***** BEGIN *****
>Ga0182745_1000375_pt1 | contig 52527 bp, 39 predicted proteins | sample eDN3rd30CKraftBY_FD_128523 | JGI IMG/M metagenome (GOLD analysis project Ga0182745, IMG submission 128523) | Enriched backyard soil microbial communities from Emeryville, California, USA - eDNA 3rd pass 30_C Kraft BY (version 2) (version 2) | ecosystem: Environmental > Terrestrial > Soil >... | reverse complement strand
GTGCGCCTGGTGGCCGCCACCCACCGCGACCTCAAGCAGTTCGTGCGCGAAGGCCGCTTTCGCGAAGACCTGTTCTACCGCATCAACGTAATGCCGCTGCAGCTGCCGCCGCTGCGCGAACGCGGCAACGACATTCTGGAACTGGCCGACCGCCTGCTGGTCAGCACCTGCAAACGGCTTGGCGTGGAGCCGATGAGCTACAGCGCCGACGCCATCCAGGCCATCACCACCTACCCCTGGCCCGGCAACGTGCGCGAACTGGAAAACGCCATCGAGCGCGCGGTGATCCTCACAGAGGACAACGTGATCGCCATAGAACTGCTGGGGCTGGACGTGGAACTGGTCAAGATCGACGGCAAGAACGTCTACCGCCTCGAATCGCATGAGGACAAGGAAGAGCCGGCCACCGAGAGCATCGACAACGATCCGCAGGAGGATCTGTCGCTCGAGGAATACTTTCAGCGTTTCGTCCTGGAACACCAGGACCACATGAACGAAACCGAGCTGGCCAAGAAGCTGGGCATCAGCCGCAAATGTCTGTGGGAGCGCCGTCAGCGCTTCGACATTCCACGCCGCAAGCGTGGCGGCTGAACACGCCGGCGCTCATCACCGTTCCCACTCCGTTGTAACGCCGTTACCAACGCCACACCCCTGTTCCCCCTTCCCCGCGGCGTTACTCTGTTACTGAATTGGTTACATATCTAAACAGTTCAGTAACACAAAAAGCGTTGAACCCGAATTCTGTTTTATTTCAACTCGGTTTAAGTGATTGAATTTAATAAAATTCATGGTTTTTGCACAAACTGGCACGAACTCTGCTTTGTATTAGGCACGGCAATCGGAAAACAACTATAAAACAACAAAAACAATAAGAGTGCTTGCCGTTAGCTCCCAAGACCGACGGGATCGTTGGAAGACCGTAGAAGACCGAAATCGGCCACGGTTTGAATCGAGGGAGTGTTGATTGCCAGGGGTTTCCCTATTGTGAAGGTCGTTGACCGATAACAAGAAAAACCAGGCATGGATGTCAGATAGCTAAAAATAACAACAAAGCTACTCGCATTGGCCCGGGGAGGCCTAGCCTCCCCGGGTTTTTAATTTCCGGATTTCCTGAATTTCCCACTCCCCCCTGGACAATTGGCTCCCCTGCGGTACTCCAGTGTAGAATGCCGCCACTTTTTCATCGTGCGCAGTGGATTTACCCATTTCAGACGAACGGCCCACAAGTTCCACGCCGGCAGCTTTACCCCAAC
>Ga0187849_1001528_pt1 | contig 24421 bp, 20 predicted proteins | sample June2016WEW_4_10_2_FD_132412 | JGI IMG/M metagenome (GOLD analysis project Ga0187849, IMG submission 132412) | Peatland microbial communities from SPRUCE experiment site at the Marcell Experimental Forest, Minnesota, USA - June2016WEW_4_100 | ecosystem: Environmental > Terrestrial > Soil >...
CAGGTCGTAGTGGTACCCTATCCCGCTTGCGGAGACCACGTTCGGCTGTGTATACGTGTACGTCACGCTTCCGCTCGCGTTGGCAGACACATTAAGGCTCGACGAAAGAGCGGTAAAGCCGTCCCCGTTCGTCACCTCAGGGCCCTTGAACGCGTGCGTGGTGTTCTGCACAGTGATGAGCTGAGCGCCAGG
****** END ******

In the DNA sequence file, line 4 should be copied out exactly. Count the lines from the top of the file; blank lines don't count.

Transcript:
CAGGTCGTAGTGGTACCCTATCCCGCTTGCGGAGACCACGTTCGGCTGTGTATACGTGTACGTCACGCTTCCGCTCGCGTTGGCAGACACATTAAGGCTCGACGAAAGAGCGGTAAAGCCGTCCCCGTTCGTCACCTCAGGGCCCTTGAACGCGTGCGTGGTGTTCTGCACAGTGATGAGCTGAGCGCCAGG